|Good photos often don't center the subject and sometimes use objects in the foreground to add interest.|
Taking great pictures is about more than just having a good camera―expert photographers can take some pretty awesome shots with simple point and shoots and rookies can take some pretty awful shots with expensive equipment. An easy way to upgrade the quality of your photos―no matter what camera you have―is to alter what you see in the viewfinder before the photo is even snapped. Here are five quick tips for framing better shots.
- Change up your perspective. Most people tend to take pictures at their eye level automatically. To put a different spin on things, change your height. Kneel or climb higher to create a different feel to your images. Professional photographers aren't afraid to climb a tree or belly crawl to get that perfect shot.
- Don't always center your subject. Take a look through a professional's photo gallery―chances are, in most of their images, the subject isn't dead center. Instead, imagine the picture is divided into thirds and place the subject on one of those lines. Check your camera settings, many models with electronic viewfinders have guide grids that can be turned on and off. Placing the subject off center adds interest and emphasis to the image.
- Get up close. Whether you are snapping shots of a newborn or a landscape, get in a little closer then normal; take a picture of just the baby's feet or a flower within the scenery. Macro shots help capture the details that otherwise may go unnoticed.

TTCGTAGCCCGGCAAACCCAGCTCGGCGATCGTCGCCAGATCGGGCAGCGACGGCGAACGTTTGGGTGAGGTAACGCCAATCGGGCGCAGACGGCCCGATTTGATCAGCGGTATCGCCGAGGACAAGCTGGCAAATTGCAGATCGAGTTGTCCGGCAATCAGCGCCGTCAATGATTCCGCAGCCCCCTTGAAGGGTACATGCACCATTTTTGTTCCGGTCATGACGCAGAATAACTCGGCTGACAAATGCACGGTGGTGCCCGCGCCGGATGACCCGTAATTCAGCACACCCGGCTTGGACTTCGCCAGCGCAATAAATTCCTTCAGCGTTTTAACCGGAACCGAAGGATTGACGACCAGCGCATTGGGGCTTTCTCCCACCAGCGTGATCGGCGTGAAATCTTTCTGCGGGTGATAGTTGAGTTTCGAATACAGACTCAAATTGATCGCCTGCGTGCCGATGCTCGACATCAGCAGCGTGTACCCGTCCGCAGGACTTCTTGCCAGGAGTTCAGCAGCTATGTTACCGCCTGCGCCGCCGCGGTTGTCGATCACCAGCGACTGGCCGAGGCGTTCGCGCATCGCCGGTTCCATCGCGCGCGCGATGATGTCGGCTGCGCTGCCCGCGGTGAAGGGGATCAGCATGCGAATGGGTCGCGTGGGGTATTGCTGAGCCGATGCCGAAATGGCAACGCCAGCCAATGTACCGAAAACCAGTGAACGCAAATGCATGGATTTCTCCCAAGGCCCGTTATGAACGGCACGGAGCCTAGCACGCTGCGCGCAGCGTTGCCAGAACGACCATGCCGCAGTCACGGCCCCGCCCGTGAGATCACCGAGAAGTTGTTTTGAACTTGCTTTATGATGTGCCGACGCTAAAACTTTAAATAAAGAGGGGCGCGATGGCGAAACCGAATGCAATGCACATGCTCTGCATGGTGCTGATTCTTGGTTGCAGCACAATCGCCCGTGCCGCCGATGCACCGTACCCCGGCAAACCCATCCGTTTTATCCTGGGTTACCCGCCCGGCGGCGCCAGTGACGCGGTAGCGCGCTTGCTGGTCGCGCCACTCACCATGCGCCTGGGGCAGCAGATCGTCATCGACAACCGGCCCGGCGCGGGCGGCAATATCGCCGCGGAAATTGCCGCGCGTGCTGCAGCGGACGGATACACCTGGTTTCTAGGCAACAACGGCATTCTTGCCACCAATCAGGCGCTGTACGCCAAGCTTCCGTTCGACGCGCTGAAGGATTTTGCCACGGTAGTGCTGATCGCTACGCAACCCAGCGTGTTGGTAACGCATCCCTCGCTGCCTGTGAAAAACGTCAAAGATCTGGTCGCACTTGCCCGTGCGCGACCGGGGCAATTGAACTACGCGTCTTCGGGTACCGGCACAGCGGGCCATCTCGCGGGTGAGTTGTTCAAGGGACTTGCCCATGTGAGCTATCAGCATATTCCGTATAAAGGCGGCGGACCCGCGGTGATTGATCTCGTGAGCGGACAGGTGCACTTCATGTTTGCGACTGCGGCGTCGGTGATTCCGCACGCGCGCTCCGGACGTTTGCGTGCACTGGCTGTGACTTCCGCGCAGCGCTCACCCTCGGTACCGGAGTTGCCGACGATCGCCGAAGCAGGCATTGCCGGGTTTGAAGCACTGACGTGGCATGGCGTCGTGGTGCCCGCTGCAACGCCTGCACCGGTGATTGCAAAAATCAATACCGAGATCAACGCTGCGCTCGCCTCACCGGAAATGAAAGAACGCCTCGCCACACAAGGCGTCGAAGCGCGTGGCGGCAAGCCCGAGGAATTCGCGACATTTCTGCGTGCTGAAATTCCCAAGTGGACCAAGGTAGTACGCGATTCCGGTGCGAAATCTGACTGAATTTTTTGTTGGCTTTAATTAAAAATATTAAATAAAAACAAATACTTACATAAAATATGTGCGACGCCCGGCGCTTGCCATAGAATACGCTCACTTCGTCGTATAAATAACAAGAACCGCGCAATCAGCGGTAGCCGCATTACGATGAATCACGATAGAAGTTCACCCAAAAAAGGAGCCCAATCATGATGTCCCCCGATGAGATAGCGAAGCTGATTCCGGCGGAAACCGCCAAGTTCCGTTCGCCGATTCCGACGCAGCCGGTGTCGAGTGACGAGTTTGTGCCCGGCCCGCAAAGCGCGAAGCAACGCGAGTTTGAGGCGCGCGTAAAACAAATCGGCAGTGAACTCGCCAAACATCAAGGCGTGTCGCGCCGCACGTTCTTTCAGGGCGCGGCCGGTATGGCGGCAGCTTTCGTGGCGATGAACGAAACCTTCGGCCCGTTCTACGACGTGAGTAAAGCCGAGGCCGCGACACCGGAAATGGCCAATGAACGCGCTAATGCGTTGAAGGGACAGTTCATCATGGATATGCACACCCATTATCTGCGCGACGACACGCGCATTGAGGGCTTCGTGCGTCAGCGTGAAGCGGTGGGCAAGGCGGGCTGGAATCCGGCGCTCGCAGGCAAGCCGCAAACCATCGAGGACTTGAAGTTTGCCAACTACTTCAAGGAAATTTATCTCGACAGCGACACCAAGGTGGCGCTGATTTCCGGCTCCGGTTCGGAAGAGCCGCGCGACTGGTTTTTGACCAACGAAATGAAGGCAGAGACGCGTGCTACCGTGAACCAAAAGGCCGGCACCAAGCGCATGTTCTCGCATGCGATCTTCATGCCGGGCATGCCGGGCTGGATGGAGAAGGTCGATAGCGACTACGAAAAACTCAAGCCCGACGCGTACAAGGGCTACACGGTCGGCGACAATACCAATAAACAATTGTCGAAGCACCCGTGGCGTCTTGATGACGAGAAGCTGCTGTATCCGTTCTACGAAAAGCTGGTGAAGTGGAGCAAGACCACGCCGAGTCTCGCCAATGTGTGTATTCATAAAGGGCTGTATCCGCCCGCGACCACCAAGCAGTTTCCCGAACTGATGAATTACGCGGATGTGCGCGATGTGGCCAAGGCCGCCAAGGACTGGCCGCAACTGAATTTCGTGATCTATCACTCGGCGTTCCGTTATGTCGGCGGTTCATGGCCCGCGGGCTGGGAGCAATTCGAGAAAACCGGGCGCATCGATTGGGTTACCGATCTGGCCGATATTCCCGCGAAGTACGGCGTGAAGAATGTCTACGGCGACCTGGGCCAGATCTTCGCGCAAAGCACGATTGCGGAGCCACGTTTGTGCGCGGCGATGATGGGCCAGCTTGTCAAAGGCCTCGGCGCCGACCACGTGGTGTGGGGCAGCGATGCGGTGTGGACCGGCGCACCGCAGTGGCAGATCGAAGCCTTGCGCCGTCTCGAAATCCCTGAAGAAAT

Take a step back. Get a variety of photos by not only snapping some close ups, but some scenes a little father back. Instead of taking a picture of just a child's face, take a whole body shot while they play in an interesting environment.
- Explore. Great photos are often taken before or after the moment when most people have their cameras out. Snap photos of getting ready for prom or take a picture of a sleeping birthday kid after all the guests have left.
- Add an object to the foreground. While keeping the subject in focus, add an object to the front of the photo. Snapping a photo of a boy in a sandbox? Add a bucket in front off to one side. Taking a landscape shot? Include some out of focus foliage at the front to add dimension.
|Get a different perspective by stepping back for a landscape shot, like this one of a golf course.|
American depression-era photographer Dorthea Lange described the camera as “an instrument that teaches people how to see without a camera.” Great photographs will do that by using a unique perspective. Next time you take that camera out of it's bag, think about what you are seeing through the viewfinder and how you could achieve a better photo simply by using a different angle.